Washington D.C. – House Armed Services Committee Ranking Member Adam Smith made the following statement at the Army posture hearing today:
“Thank you, Mr. Chairman. I’d like to join you in welcoming Secretary McHugh and General Odierno.
“The President’s budget proposal represents a responsible attempt to forge a grand bargain on the budget. The President proposed an “all of the above” deficit reduction strategy, dealing with revenues, entitlements, and discretionary spending, including defense spending, to deal with our fiscal problems. As a member who, with many others around here, has long supported a comprehensive, balanced approach, I am pleased that the President adopted this course of action. Everyone here, I am sure, hopes that a budget deal can be reached, eliminating the damaging effects of sequestration on critical national interests and, especially in the context of today’s hearing, national security.
“Some on this committee have attacked the President’s proposal to reduce the defense budget by roughly $119 billion between fiscal years 2017 and 2023. As we discuss potential solutions to our budgetary problems, it is important to keep a few things in mind. First, the proposed defense spending reductions would be far less painful than what the Department would absorb under sequestration. The President’s budget would allow future Congresses and Administrations to determine where the cuts come from and how they would be implemented, rather than deal with indiscriminate cuts through sequestration. Moreover, the proposed $119 billion is roughly a quarter of the amount that would be sequestered from the defense budget through fiscal year 2021. Many on this committee voted for the Budget Control Act, which created sequestration, and this committee must play an active role in removing the indiscriminate cuts.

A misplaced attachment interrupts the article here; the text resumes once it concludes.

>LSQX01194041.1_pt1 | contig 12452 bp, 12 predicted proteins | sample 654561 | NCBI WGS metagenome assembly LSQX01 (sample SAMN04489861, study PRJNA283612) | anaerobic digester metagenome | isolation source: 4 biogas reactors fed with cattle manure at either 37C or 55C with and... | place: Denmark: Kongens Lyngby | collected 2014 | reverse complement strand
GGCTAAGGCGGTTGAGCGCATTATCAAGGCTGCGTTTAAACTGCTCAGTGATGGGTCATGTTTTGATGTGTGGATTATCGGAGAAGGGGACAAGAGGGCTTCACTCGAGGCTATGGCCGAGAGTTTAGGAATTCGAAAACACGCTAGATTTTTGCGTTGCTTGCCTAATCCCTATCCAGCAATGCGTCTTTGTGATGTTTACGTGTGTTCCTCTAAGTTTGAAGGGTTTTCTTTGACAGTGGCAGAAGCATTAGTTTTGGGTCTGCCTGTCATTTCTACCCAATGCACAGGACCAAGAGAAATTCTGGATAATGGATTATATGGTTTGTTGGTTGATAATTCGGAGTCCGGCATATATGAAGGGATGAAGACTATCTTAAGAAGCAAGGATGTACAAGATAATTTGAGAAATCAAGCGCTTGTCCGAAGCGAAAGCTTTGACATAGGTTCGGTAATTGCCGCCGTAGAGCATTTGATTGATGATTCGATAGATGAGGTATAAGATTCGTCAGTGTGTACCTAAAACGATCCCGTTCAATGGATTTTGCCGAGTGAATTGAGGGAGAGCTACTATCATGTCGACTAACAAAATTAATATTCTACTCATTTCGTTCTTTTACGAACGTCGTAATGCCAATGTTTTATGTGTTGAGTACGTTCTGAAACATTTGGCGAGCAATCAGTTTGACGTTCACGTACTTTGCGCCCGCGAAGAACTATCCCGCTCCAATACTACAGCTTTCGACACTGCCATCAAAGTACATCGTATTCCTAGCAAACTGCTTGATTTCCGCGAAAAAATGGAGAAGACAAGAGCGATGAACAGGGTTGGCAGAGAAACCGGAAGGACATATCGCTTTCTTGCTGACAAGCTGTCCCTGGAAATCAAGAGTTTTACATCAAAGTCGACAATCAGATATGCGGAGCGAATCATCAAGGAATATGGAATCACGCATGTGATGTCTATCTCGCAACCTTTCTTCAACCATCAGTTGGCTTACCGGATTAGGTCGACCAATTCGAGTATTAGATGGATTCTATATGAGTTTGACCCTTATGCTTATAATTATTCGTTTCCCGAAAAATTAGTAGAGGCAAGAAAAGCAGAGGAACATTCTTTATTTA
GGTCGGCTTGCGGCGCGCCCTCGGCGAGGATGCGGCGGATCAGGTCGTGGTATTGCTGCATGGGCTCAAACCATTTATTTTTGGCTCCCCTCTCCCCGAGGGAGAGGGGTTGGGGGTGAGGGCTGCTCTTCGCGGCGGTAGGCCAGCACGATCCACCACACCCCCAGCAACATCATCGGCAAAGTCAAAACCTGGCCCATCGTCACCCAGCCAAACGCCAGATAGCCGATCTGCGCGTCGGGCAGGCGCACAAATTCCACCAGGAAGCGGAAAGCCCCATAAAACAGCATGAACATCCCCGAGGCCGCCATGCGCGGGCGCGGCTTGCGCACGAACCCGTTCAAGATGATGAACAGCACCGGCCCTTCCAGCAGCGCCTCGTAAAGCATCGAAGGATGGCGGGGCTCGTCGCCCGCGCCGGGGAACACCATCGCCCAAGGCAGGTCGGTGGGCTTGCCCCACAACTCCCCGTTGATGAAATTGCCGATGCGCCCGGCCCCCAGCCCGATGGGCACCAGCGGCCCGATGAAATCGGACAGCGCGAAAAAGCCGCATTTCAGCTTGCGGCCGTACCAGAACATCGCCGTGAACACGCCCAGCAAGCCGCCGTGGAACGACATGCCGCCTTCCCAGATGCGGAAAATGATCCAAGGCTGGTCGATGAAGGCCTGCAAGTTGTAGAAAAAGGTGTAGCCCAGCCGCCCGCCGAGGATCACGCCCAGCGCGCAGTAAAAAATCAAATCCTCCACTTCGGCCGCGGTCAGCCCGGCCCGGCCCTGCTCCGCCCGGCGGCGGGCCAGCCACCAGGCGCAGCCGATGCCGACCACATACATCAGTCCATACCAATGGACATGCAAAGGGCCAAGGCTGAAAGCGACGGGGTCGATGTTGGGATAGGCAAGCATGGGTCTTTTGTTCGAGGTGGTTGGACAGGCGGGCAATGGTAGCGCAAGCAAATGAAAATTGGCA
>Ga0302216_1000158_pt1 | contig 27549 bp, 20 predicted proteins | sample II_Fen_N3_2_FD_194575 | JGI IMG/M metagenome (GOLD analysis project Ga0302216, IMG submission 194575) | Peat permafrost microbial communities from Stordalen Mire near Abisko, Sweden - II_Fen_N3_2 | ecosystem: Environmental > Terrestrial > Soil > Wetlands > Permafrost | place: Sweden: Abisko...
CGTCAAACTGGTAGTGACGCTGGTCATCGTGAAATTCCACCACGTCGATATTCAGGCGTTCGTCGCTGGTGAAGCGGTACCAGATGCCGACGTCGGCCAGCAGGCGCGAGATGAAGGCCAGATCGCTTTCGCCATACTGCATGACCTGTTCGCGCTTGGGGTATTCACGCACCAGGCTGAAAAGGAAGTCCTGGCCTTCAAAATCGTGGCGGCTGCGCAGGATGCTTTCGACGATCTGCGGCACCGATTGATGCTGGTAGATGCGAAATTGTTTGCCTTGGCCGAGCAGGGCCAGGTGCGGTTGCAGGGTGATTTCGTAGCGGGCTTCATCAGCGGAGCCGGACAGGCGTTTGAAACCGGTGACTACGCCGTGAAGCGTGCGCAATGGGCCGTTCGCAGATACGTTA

“The Continuing Resolution and then sequestration have caused and are causing real damage to the Army this year. So far this year, the Army has had to cancel seven training events at the National Training Center and the Joint National Training Center. These training events are vital to the effort to return the Army to full spectrum combat capability after a decade of conducting counterinsurgency operations. I am sure our witnesses can highlight other cases. We need to be perfectly clear with ourselves and the American people; standing down these capabilities causes real damage to our readiness and will cost more to recreate in the future than it will save in the short term. We owe it to our brave men and women in uniform, our civilian government workers, the American people, and ourselves to fix sequestration this year and reach a budget agreement.
“While I hope we can reach an agreement that provides stability for the U.S. budget in the future and in particular the defense budget, I don’t think we can fool ourselves that the overall defense budget is going up. Under any scenario, we are not going to be spending as much on defense as was planned two or three years ago. While some members of this committee like to talk about defense strategies unconstrained by resources, that option is off the table; the Budget Control Act, which many on this committee voted for, capped resources. Our challenge now is to make those hard choices, in strategy, in support costs, in shared sacrifices, that allow us to live within our means.
“We are all going to have to look broadly to save enough money and position ourselves for the future—we in Congress, in conjunction with our witnesses here, should be considering how to reduce bureaucracy, how to further reform acquisition processes, and where we can stop spending on legacy programs that provide little useful capability at high costs. The Department has asked to close excess infrastructure, and we should listen. We have gotten used to nearly unlimited resources to fight the wars of the last ten years, but that time is over. Funding cuts are painful, but they also provide the opportunity for us to set up the Army for the future and to bring some rationality to the defense budget.
“I look forward to working with the two witnesses here today, and with the other members of this Committee, on exactly these issues in the coming years.
“Thank you again Mr. Chairman, I yield back my time.”
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